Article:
Let’s take a look at a friend of the Lhasa Apso, our last featured dog.
Today we’re looking at the Tibetan Mastiff.
The Tibetan Mastiff’s English name simply refers to it being a Tibetan dog with a body of the general mastiff type, although this is technically incorrect. Other names suggested for accuracy are Tibetan Mountain Dog and Himalayan Mountain Dog. In Tibetan it is known as Drog-Khyi (འབྲོག་ཁྱི), a name that alternatively means “nomad dog”, “dog which may be tied”, or “dog which may be kept”.
The Tibetan Mastiff is a very large, very solid dog. It is normal for them to reach heights of 83cm and weigh up to 90kg. Some non-Tibetan kennels however breed colossal versions that can weigh 115kg or more. Their long, thick and heavy coat is double layered and found in a wide variety of colours. These colours can include solid black, black and tan, various shades of red, and bluish-gray with white markings often featuring on all types. All the different coats feature a remarkable ability to shed dirt and odors, and all feature a large yearly molt on top of regular shedding.
As it’s name suggests the Tibetan Mastiff originates with Himalayan nomads, where it is believed to have been domesticated from wolves 16,000 years earlier than most other breeds. Studies have also suggested them as a possible ancestor of dogs like the Great Pyrenees, Bernese Mountain Dog, Rottweiler and Saint Bernard. The spread of the breed to the rest of the world was a slow one until they achieved lasting international popularity in the 1980s.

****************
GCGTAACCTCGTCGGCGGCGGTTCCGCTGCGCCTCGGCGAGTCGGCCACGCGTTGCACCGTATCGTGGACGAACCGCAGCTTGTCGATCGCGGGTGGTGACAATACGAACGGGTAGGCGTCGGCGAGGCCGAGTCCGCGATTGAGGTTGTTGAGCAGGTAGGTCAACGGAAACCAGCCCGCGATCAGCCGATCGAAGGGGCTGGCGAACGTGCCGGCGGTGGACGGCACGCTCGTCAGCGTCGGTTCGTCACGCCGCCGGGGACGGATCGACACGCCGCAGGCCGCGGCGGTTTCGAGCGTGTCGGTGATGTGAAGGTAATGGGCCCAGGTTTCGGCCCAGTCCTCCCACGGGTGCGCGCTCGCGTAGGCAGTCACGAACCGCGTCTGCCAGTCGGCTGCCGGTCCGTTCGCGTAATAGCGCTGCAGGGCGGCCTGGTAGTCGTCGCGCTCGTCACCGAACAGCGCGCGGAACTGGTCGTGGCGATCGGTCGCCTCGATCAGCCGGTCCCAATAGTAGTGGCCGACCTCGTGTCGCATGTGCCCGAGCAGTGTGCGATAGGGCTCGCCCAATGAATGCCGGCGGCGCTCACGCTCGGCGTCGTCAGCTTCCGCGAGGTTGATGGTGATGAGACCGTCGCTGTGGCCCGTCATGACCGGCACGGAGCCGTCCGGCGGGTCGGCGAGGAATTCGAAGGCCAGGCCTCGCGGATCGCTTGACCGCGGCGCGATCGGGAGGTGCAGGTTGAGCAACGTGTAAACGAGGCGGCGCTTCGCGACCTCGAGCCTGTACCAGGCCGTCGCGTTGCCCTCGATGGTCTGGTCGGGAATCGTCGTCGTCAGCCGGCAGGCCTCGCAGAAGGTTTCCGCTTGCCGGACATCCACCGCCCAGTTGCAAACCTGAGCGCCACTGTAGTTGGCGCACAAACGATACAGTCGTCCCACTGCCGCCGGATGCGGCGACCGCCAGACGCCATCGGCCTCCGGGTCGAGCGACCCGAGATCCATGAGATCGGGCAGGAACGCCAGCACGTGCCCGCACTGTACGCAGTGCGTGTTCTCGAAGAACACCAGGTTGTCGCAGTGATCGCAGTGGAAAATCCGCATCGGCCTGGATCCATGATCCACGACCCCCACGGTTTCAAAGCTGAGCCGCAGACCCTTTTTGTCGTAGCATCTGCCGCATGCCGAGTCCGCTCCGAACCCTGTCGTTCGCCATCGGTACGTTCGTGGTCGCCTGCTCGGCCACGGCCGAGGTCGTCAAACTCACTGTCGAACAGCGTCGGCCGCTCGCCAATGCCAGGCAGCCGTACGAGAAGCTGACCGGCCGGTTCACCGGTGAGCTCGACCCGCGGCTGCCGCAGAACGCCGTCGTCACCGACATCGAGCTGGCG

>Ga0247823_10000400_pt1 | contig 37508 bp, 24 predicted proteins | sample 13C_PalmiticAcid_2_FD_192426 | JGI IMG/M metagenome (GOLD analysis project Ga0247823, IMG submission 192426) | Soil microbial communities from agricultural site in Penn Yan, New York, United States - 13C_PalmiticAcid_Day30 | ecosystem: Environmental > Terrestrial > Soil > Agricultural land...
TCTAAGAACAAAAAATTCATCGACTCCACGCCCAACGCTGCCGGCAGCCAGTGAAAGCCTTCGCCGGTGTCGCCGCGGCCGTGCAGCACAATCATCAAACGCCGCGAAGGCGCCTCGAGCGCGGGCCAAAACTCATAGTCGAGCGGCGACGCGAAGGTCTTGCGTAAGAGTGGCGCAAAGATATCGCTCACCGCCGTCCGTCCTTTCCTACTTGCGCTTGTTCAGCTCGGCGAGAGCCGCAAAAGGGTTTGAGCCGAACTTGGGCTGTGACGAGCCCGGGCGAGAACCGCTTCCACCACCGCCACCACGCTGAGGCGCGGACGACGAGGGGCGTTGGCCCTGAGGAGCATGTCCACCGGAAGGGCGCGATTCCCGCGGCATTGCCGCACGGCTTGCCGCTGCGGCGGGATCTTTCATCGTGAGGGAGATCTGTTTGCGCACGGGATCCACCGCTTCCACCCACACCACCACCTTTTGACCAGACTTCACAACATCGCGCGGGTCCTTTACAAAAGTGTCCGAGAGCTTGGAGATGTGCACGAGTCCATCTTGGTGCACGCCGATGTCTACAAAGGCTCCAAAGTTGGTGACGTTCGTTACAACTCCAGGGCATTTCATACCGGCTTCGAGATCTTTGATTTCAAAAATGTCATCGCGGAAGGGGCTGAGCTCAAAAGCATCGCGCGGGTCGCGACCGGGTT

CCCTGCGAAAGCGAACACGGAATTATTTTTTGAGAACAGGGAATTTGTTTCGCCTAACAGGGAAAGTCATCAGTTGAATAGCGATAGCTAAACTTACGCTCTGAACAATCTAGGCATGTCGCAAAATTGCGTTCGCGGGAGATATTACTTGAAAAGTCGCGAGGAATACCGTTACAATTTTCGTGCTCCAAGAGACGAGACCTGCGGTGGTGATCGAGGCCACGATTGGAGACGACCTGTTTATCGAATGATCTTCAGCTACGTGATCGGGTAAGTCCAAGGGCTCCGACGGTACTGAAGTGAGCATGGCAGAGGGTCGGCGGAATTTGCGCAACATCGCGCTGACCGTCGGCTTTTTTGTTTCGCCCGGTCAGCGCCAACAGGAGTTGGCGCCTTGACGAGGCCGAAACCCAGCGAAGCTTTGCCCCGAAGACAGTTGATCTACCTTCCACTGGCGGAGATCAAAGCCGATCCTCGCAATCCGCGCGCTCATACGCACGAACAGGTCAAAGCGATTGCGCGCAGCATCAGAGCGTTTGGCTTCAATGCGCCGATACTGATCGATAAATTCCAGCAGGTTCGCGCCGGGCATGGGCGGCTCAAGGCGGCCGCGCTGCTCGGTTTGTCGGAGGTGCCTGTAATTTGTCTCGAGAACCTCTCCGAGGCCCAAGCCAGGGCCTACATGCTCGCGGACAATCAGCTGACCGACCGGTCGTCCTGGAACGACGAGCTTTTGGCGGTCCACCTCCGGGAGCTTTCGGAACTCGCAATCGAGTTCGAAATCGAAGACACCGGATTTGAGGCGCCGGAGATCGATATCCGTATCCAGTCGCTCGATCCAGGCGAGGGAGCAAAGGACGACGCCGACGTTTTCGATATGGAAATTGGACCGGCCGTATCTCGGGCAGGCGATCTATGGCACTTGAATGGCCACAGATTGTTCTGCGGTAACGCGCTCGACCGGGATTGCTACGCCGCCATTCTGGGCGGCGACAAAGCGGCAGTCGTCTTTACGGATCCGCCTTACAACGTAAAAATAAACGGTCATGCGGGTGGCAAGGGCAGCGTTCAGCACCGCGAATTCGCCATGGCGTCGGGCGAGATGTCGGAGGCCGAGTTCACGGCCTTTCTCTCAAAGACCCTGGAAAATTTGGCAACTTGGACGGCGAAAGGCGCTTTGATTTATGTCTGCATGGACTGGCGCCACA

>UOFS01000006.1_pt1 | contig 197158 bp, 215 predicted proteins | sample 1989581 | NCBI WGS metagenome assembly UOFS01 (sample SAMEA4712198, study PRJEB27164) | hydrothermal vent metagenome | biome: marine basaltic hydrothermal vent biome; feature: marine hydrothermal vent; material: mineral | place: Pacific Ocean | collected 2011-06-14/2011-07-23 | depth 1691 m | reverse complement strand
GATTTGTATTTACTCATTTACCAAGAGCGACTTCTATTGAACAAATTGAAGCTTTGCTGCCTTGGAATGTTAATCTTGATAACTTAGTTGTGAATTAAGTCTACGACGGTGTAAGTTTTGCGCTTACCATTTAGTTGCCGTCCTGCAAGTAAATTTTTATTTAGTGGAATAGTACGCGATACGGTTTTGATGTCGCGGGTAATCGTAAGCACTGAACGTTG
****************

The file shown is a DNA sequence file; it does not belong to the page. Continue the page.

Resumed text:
Living with nomads these dogs were originally guardians of flocks and tents. It is reported that during the day they would be kept tied in place, and at night were released to freely patrol their domain. Even without human intervention puppies would sometimes be born unusually large and heavy. These dogs would lack the mobility the nomads required, and instead become guardians of temples. These heavy “temple types” would guard while the exterior of temples while the much smaller Lhasa Apsos would patrol the interior corridors. Nowadays they continue to work in their traditional roles in their homeland, but elsewhere they are usually companions.
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